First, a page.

As a BS/MS concurrent degree student in aerospace engineering, Chicago native and avid snowboarder Michelle Tamayo has worked in the Colorado Space Grant Program throughout her undergraduate career. Her most recent project, DemoSAT, was being used to launch sophisticated technology into space to collect data for research purposes.
DemoSAT consisted of a small balloon satellite that contained several experiments. One of those experiments was a computerized, autonomous rover that was programmed to deploy upon its return to Earth, then take pictures and retrieve soil samples in order to learn more about its landing environment. “The payload was launched on a weather balloon to about 100,000 feet above Earth, where the atmosphere becomes so thin it is classified as the edge of space,” says Michelle. This environment exposed the rover to harsh conditions similar to those found during interplanetary travel. The satellite’s mission was to determine the proper time to deploy the rover/balloon in order for it to survive these extreme conditions.
The DemoSAT team was originally in a technology race with other colleges to work with NASA to send rovers to Mars. Although the DemoSAT did not go to Mars, NASA’s recent successful Mars mission inspired and excited the students to excel in the competition. “It is a really exciting new technology and a huge advance in knowledge about the planet Mars,” she says. It was exciting for her team to replicate what NASA is doing here on Earth. The DemoSAT project would not be possible without funding from the Space Grant Program she says.
“The Space Grant Program helped introduce me to the engineering world,” Michelle says. In the aerospace curriculum, students are required to work in project teams, and in the past Michelle worked on structures and mechanisms teams for various projects within Space Grant. The team leads she has worked with have been strong leaders and role models who encouraged participation from all project development team members. As the structures and mechanisms designer for the DemoSAT project, she was able to work more “hands-on” and have a much larger impact on the project. She says it would be great to have another opportunity to work as a team leader in Space Grant, helping other young students to develop themselves as professionals and as engineers. “I feel as if my skills have been greatly improved upon, enabling me to be a strong contributor to Space Grant as the satellite structural engineer,” she says. “The [Space Grant] program faculty and staff work with you and build you up as an engineer. They don’t ask a lot in return. You work for them and it’s a great experience for you.”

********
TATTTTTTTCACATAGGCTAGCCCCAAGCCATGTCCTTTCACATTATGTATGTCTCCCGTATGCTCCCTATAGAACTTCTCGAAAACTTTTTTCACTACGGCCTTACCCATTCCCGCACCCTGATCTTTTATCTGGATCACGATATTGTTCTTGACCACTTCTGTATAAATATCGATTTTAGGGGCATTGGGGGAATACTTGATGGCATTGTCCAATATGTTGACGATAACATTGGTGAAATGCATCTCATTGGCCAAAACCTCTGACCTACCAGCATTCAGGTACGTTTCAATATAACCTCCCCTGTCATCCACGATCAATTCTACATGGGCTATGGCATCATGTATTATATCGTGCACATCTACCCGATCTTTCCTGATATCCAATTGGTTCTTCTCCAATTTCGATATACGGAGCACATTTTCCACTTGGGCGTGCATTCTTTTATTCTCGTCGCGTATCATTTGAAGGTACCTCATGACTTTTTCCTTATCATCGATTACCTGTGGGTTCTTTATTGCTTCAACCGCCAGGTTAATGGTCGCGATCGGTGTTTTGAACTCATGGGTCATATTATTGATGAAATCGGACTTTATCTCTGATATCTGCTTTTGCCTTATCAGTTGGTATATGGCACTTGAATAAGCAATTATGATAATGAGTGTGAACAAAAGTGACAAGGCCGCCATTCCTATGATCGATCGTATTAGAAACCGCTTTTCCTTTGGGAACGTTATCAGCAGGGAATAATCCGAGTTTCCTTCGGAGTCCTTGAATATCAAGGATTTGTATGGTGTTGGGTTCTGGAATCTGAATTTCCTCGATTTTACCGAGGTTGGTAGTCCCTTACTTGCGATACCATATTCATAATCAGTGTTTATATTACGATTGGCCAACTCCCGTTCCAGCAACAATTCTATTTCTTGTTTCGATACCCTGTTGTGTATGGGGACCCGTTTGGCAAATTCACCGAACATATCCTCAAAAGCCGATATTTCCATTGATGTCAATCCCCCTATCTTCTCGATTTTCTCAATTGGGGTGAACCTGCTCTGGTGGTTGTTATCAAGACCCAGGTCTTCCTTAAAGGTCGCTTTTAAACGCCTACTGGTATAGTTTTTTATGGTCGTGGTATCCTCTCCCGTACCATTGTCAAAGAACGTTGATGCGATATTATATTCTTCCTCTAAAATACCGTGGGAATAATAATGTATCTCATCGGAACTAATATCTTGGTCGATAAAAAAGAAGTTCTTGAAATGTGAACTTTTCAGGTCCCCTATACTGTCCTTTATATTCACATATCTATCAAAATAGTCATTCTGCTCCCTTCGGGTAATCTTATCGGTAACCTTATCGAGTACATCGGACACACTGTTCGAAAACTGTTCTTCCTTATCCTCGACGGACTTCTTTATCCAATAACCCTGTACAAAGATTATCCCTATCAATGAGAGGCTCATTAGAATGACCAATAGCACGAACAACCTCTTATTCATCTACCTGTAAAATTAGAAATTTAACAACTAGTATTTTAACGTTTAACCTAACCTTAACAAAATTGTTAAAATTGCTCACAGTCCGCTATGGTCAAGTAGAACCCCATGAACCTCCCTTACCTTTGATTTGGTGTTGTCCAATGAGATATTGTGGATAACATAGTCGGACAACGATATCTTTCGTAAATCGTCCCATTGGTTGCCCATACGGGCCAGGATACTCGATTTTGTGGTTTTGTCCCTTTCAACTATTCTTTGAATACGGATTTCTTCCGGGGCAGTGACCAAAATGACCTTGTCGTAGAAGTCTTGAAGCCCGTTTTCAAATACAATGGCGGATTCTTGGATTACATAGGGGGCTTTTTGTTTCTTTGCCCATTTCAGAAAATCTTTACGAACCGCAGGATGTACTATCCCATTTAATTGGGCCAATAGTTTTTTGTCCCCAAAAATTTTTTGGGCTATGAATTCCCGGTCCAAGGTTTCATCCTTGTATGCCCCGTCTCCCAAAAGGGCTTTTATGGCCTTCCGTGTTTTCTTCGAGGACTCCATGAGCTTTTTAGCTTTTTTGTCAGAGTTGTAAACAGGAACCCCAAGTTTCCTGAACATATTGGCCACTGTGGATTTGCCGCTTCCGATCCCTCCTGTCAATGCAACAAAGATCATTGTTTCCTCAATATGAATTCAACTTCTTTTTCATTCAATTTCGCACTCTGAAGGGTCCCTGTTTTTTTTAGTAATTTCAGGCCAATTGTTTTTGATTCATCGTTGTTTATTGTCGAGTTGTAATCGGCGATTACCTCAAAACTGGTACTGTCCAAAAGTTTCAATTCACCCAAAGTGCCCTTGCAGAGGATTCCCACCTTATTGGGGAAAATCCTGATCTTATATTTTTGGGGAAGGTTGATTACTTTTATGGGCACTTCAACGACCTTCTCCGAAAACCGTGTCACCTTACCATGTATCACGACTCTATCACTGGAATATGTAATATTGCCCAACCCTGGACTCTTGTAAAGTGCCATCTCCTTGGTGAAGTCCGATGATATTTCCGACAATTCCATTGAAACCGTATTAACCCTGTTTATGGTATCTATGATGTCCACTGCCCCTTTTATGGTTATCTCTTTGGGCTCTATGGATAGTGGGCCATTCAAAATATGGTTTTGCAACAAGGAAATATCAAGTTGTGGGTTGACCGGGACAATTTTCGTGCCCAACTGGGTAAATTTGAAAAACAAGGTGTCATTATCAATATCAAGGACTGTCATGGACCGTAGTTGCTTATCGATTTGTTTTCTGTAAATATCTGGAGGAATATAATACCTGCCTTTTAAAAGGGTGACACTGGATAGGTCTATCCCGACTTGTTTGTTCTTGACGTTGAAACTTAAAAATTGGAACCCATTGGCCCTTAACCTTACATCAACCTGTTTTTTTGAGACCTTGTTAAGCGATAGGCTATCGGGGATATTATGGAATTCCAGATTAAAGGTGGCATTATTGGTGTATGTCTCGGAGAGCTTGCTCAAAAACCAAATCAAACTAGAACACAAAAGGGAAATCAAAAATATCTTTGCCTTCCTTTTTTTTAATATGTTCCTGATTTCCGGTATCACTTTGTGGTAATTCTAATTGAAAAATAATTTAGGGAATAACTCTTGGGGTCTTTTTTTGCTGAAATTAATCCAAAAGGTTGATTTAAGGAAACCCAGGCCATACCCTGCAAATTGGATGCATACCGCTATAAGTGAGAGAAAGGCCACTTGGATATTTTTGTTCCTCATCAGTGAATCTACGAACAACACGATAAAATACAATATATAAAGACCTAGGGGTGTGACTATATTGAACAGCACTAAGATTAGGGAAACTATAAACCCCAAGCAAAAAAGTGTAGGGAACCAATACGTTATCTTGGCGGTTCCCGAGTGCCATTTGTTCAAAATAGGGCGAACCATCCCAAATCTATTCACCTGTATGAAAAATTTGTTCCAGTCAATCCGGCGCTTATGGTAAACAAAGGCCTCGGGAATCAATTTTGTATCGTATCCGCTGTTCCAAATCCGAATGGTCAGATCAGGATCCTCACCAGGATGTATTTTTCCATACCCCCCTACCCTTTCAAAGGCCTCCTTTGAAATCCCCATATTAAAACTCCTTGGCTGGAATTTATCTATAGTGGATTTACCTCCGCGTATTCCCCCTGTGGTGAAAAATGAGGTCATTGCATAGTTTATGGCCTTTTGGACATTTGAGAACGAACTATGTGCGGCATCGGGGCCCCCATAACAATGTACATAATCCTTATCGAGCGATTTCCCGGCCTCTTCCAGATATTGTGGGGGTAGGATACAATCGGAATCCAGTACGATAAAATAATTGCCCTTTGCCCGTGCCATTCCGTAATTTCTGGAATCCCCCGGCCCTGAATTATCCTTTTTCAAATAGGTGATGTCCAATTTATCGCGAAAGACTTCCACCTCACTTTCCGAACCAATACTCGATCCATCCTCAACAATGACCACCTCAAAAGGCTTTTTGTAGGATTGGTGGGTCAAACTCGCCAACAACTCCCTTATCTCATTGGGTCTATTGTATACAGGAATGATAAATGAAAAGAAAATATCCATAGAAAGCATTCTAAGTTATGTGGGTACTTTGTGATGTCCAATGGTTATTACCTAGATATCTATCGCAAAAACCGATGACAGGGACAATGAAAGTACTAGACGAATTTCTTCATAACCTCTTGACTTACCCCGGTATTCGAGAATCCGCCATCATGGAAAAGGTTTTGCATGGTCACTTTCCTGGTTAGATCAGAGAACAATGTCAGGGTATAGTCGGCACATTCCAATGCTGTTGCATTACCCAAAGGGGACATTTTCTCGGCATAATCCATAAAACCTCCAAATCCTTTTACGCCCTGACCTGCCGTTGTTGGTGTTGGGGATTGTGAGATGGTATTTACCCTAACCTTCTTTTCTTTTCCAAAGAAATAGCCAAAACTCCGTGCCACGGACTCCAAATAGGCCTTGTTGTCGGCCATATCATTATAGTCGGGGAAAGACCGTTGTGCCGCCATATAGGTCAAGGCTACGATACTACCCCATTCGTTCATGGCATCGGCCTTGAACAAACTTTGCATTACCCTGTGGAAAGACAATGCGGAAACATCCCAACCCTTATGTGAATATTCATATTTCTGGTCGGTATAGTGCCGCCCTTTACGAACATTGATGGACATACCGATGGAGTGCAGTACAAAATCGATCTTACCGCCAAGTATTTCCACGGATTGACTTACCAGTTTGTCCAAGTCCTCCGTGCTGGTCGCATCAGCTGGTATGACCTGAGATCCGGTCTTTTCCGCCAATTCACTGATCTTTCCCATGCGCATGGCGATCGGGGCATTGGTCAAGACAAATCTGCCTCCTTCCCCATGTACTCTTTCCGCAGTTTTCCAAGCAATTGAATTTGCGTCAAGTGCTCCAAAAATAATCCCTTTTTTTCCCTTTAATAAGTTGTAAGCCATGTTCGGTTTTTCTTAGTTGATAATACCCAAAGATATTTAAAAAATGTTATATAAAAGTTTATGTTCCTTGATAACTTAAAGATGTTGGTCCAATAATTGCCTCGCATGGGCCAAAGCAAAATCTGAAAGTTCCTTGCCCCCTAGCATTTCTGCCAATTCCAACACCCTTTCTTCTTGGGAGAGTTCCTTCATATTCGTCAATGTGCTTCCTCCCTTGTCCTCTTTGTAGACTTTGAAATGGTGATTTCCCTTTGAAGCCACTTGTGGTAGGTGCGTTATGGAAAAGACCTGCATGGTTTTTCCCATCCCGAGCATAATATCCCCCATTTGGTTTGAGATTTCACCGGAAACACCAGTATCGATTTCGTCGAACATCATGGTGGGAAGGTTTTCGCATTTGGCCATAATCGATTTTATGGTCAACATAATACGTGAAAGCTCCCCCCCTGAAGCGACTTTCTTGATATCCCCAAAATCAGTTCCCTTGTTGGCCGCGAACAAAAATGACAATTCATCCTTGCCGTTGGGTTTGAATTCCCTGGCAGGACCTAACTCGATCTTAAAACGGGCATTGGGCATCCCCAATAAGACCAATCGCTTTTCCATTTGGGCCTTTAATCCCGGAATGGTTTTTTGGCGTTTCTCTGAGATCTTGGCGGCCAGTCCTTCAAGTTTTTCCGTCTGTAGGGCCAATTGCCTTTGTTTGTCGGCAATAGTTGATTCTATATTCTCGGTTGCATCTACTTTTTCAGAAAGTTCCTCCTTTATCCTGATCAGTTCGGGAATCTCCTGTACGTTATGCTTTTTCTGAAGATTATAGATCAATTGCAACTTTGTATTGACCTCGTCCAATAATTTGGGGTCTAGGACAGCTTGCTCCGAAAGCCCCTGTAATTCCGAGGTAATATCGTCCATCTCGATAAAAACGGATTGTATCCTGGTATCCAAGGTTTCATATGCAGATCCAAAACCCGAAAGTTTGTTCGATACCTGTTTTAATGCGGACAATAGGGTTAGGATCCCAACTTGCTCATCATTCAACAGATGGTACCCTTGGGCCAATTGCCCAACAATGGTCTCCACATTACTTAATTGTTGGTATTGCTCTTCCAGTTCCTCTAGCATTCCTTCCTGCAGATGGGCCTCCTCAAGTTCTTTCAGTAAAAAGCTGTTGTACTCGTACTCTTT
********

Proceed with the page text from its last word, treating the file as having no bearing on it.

Michelle says her experience also helped her excel in leadership for an outreach program she worked for last summer. The program is Upward Bound that prepares high school Native American students for college. She was involved with teaching these students about science and engineering, and her class built a balloon satellite that was similar to the DemoSAT project.
Michelle also attributes her academic successes in part to her two-year membership on the CU Snowboard Team. “Snowboarding provides a great outlet for the rigorous academics required of such a demanding field. It's great to be able to get out of the lab and spend the entire day exercising and having fun on the mountain,” she says. The team also provides a fun, safe, and progressive means of doing something you love while combining strong academics with competitive snowboarding. The team provides opportunities in the competitive snowboarding world to attend events and travel to different places. Michelle competed last winter in Rail Jam, a local event hosted on University Hill by CU’s Snowboard Team, where professional snowboarding competitors performed tricks on metal rails for cash and products from sponsors.
Last summer she was awarded a scholarship by Lockheed Martin for academic achievement, which was accompanied by a summer internship in Littleton, Colorado. She says, “All these experiences have been wonderful and have helped me develop as a professional and successful engineer.”